Not every product works well with this system. My district found that IPads (as of a year ago) did not work well with PARCC, and so, chose Chromebooks as the platform. Other districts may have made different assessments, some of which (possibly that of my district) will turn out to be sub-optimal, with all that implies for the kids being tested.
Given that, participating districts would be well advised to purchase sufficient tablets or other electronic devices and to make sure kids Grades 3-11 are sufficiently comfortable with them so as not to create a problem during the actual tests. My district has elected to provide each kid with his own unit to use as he will during the course of the year and on which he will be assigned classwork. Units are distributed in the beginning of the year and parents must be present for the training and statement of conditions.
Due to the necessity for the unit each kid uses to work well with the test, it is likely that school districts will either strongly recommend or require that only certain products be used. Either schools will provide the units or parents would be required to otherwise procure suitable units. Given that students’ familiarity with the units might be key and in order to prevent cheating of various sorts, it is likely units will be provided, but it will add up to additional costs for the parents and/or taxpayers.
Sample tests shall be available so as to familiarize kids with the formats. While such is absolutely desirable, it is not difficult to see how some districts will use this to simply teach to the test, drilling students on techniques to raise their grades (just like many SAT prep classes do now) rather than impart true instruction.
Since the purpose is to provide a common metric for all states in conformance with Common Core standards, true comparisons between states and individual districts should be more accurate and understandable for all, and less susceptible to be gamed by educators seeking to avoid accountability.
Optimal practice for schools would be to integrate test results for each child into some kind of individualized learning plan to address weaknesses and build on strengths (a very positive development), plus to use school-wide and individual teacher results to drive curriculum and staff training. Schools whose management allows them to more effectively do so should see much improved results versus schools which cannot. So we should get a better idea how our own individual situations compare with others across much of the country.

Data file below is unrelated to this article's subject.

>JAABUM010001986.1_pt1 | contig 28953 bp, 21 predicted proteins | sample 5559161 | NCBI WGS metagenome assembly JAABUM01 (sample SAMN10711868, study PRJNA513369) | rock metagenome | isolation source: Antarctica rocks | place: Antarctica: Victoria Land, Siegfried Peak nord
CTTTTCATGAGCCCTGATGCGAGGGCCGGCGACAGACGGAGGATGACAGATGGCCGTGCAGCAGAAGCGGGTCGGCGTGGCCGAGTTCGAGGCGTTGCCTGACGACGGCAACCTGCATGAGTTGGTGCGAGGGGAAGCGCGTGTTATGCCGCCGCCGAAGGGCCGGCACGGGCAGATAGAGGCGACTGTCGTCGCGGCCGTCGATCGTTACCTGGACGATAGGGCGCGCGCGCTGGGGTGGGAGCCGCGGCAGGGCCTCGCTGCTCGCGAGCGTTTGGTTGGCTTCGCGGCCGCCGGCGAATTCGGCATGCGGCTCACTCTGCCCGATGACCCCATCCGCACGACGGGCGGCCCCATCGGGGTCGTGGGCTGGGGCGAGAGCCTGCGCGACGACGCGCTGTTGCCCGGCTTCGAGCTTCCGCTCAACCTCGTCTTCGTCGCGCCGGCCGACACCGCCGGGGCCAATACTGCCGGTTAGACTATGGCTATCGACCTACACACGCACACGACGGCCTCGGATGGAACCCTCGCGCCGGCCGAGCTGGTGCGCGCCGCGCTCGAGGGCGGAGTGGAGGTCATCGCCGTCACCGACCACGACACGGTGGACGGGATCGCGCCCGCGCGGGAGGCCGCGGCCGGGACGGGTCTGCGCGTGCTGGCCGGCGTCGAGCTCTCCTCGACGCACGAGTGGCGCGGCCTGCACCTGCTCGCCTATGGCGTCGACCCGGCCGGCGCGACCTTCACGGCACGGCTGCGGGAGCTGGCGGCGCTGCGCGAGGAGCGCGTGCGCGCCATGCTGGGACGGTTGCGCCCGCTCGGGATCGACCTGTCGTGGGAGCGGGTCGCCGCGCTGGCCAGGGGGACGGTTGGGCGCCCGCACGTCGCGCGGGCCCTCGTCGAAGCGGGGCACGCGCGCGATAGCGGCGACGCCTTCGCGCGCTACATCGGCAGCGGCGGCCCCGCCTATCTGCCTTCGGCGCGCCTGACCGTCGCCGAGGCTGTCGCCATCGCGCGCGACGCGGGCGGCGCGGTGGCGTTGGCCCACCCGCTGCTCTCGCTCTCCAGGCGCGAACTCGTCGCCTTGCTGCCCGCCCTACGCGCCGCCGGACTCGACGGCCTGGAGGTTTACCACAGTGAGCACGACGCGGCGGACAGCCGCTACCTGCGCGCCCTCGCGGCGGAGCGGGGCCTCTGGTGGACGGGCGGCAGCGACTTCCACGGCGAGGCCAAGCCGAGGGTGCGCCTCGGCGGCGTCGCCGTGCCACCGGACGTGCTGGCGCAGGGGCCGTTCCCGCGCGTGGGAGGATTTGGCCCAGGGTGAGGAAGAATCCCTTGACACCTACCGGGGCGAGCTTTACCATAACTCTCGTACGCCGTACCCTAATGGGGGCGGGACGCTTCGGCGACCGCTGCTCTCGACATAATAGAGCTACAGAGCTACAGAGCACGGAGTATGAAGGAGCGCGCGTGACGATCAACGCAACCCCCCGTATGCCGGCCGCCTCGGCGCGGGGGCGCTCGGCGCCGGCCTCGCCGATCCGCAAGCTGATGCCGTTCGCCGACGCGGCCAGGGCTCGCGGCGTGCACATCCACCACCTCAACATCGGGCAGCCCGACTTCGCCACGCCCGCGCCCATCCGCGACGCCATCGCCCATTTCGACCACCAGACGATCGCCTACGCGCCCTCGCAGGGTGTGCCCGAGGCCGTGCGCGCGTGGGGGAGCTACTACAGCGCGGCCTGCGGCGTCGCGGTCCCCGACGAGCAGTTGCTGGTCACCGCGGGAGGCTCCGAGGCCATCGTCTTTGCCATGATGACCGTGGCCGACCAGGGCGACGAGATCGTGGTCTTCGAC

Again, the end result is to produce a College Ready or Not Ready for College assessment for the child in 11th Grade. Children not getting a favorable assessment will probably have a harder time getting into college, if they can at all, especially if colleges begin to use this assessment, either in tandem with or in replacement of the now standard SATs, etc.
Such assessment will be based on mastery of the standards according to Common Core. Which makes the content of what upon which Common Core insists to be key to whether your child gets into college or not.
Common Core is being developed with federal money, which may or may not give the federal Department of Education vastly increased say in what gets taught and when it gets taught than presently. Especially if such funding is necessary every year to keep the system running and current, it has to be assumed that, at some point, federal input will come to dominate, with all that might imply for state and local school autonomy.
I think we all can see solid advantages and some potentially horrendous downsides to all of this. But regardless, if you are a resident in any of the signatory states, expect to see multi-state, standardized yearly testing coming to your school a year from now. And if you are not in one of the affected jurisdictions, including those states not currently accepting Common Core standards, expect to be forced into either this or a similar system soon. • (1377 views)